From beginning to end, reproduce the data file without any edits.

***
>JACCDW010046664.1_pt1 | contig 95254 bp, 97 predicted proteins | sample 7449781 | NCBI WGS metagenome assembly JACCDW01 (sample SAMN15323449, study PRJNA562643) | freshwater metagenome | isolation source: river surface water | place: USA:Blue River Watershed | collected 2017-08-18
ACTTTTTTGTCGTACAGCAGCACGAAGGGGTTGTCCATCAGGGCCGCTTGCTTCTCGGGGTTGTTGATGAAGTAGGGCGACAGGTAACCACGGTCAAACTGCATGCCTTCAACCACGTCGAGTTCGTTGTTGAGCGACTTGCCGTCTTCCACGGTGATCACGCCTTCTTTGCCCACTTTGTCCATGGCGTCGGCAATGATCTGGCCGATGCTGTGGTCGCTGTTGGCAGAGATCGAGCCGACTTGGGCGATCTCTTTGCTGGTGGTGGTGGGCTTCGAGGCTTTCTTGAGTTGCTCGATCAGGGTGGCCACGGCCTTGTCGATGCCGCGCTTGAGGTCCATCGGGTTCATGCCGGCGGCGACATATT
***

>JACCDW010046664.1_pt1 | contig 95254 bp, 97 predicted proteins | sample 7449781 | NCBI WGS metagenome assembly JACCDW01 (sample SAMN15323449, study PRJNA562643) | freshwater metagenome | isolation source: river surface water | place: USA:Blue River Watershed | collected 2017-08-18
ACTTTTTTGTCGTACAGCAGCACGAAGGGGTTGTCCATCAGGGCCGCTTGCTTCTCGGGGTTGTTGATGAAGTAGGGCGACAGGTAACCACGGTCAAACTGCATGCCTTCAACCACGTCGAGTTCGTTGTTGAGCGACTTGCCGTCTTCCACGGTGATCACGCCTTCTTTGCCCACTTTGTCCATGGCGTCGGCAATGATCTGGCCGATGCTGTGGTCGCTGTTGGCAGAGATCGAGCCGACTTGGGCGATCTCTTTGCTGGTGGTGGTGGGCTTCGAGGCTTTCTTGAGTTGCTCGATCAGGGTGGCCACGGCCTTGTCGATGCCGCGCTTGAGGTCCATCGGGTTCATGCCGGCGGCGACATATT